LeisureArts missed this whole debate due to a problem in comment notification on this blog. What is striking about Jahn's "defense" of Red76, particularly their engagement with art history, is that he cites Duchamp as "the prototype for Red 76's activities" while he simultaneously offers their "public declaration is a clear statement of intent." He is referring to their Free Art History project in which they use the bulletin board flyer model to "educate" the public about art history. This is supposed to be his "gotcha" moment in setting the record straight on Red76. The irony here is that Duchamp, in his talk The Creative Act, problematizes the whole notion of an artist's intention with regard to what a work means and how it is judged by posterity. He speaks of an "art coefficient:"
"...the personal 'art coefficient' is like an arithmetical relation between the unexpressed but intended and the unintentionally expressed." [emphasis mine]
This unintentional expression exists quite independently of an artist, or of their defenders. Of course, Barthes, and Foucault also provide solid theoretical counterpoints for Jahn's decrying that he wishes to "resist turning artists into a kind of ventriloquist act." Stadler's "ventriloquism" is really an enactment of Duchamp's analysis, something Jahn should be happy about given his interpretation of Red76 as an extension of Dada/Duchamp. Again, Duchamp says:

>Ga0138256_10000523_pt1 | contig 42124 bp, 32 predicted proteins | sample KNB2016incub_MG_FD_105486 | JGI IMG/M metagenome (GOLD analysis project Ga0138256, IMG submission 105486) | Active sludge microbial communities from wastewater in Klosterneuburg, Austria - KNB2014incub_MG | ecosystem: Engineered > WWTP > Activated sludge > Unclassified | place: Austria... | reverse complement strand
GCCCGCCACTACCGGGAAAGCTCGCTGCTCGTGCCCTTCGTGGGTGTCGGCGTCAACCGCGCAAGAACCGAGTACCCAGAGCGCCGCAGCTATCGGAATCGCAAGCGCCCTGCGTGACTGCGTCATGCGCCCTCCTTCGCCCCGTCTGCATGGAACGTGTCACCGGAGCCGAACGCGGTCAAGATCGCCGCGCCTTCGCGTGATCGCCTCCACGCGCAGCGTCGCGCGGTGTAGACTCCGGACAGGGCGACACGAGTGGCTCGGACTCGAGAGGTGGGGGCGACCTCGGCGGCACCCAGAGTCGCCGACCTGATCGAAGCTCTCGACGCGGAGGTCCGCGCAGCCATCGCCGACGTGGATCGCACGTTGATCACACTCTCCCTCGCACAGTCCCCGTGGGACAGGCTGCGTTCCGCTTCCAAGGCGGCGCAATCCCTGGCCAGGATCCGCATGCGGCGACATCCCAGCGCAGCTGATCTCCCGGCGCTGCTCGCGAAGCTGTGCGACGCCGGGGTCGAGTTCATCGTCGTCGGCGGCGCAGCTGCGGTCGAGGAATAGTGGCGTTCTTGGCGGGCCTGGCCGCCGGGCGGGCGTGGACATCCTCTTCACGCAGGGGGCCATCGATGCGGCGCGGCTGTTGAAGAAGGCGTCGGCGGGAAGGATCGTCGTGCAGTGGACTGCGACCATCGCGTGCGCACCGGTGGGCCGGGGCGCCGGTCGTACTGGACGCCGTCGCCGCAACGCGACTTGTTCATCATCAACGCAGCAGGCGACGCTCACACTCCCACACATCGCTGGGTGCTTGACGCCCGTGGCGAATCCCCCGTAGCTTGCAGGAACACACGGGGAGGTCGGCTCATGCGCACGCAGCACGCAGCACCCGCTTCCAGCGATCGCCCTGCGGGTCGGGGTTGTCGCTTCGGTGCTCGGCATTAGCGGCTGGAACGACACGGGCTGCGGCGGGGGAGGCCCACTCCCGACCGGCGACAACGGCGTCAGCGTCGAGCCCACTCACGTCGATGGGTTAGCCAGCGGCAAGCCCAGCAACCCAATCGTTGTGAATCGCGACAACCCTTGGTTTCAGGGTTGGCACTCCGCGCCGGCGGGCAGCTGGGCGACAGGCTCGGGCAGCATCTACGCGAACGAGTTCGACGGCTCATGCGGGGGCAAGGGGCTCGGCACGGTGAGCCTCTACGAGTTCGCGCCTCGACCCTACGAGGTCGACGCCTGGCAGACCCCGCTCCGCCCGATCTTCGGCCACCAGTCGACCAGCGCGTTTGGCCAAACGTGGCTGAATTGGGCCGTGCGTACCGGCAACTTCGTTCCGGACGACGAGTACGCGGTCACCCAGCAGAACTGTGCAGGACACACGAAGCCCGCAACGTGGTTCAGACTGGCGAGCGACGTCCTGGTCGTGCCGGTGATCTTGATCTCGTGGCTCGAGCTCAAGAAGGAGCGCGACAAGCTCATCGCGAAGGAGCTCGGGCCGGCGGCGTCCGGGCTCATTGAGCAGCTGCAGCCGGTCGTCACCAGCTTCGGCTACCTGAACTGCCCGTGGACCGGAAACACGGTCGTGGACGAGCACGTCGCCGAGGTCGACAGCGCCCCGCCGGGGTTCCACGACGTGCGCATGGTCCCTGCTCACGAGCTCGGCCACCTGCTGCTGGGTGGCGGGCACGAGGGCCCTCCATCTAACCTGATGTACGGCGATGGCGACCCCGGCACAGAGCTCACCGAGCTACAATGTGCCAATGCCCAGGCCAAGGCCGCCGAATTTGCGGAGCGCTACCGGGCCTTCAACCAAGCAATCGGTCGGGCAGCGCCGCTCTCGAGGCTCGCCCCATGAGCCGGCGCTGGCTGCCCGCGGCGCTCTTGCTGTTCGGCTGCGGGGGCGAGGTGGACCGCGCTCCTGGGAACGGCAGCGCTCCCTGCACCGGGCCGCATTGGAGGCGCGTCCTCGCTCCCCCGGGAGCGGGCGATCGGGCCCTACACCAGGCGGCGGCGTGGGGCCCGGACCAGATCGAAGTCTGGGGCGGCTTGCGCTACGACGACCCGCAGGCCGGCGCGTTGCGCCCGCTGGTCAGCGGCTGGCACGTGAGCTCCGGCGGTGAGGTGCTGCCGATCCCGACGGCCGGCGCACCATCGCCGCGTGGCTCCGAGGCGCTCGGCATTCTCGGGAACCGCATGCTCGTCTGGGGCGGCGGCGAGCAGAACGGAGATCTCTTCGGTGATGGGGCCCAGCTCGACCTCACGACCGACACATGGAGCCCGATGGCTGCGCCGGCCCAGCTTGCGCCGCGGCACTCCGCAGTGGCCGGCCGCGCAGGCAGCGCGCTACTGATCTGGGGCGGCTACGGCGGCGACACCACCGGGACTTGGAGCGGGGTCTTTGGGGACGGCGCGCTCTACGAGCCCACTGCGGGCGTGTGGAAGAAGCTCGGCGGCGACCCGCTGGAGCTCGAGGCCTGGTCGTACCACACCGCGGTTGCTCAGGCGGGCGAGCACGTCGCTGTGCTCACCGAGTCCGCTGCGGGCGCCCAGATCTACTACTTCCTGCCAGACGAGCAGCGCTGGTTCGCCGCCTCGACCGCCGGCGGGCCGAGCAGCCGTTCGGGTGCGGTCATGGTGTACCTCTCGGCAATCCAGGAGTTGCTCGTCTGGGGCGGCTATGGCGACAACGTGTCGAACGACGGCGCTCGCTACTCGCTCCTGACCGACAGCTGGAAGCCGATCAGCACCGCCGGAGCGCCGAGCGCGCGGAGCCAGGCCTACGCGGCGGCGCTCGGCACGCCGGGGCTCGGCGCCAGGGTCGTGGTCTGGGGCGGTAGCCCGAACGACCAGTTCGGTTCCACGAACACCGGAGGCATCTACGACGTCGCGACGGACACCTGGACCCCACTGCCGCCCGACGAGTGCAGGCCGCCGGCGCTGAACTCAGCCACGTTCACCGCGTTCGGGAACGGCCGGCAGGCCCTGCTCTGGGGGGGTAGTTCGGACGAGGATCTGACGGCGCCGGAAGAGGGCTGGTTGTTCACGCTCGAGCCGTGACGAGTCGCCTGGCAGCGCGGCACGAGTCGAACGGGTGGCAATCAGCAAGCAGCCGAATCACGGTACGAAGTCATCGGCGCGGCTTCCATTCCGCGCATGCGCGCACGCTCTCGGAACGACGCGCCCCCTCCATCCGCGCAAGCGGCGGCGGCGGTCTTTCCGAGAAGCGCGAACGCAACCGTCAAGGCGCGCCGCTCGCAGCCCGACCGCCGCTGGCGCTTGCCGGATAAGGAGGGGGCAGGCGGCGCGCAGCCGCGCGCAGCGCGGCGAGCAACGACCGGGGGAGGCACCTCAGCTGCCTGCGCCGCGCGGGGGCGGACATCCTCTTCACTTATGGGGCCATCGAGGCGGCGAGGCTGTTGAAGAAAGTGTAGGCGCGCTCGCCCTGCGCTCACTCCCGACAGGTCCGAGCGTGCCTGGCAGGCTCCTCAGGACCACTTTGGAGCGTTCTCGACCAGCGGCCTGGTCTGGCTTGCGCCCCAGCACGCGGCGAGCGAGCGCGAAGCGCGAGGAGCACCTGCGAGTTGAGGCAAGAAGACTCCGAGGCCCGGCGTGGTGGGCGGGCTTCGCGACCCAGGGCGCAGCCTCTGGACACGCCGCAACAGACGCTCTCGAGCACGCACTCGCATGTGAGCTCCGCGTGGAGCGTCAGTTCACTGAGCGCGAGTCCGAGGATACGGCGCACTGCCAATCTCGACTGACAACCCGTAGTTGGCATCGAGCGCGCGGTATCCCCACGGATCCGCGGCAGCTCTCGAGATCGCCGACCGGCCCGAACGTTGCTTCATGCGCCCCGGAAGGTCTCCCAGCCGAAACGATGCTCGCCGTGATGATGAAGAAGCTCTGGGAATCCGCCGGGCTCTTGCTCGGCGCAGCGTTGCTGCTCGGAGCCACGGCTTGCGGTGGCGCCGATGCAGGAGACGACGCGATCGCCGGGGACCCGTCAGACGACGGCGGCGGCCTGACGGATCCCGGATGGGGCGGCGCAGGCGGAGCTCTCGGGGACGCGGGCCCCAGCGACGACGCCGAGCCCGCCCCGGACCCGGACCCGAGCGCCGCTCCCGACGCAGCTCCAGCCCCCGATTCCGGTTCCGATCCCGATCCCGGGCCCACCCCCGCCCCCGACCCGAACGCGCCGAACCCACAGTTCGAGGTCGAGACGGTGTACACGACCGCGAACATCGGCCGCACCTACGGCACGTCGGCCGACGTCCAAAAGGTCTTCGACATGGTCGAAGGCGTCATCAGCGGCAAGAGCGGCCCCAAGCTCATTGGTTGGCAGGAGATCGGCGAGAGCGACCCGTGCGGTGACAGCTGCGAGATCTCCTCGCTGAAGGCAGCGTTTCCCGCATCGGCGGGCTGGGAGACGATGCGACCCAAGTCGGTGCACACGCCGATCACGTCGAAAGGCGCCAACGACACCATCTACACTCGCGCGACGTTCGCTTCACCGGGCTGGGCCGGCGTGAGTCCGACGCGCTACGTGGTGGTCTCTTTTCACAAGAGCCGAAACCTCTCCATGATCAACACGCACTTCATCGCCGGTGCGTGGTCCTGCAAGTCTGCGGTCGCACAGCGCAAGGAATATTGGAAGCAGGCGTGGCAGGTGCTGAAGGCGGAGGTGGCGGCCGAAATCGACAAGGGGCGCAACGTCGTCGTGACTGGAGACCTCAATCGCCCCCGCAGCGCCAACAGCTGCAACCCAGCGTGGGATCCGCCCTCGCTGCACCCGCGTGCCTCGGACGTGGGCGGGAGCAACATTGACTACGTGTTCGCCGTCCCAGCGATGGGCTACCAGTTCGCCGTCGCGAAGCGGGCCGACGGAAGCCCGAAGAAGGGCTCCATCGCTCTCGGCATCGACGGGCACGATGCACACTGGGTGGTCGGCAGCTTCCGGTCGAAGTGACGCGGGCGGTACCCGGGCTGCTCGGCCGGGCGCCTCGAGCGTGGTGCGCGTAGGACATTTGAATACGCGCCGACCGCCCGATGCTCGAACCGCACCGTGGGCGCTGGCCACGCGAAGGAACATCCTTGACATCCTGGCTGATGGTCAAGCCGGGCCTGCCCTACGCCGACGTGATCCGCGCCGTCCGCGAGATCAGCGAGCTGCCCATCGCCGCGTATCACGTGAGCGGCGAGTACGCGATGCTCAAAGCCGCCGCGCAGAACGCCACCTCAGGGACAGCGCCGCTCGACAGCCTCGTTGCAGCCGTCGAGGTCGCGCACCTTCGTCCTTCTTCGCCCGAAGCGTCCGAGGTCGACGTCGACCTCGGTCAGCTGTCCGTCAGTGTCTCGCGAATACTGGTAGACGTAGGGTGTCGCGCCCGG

"...the artist...will have to wait for the verdict of the spectator in order that declarations take a social value and that, finally, posterity includes him [sic] in the primers of Art History."
"...the creative act is not performed by the artist alone; the spectator brings the work in contact with the external world...and thus adds his [sic] contribution to the creative act."
So when Stadler says, "They do their work — they make the art — and I do mine, which is writing." He is just the sort of ventriloquist Duchamp says creates Art History.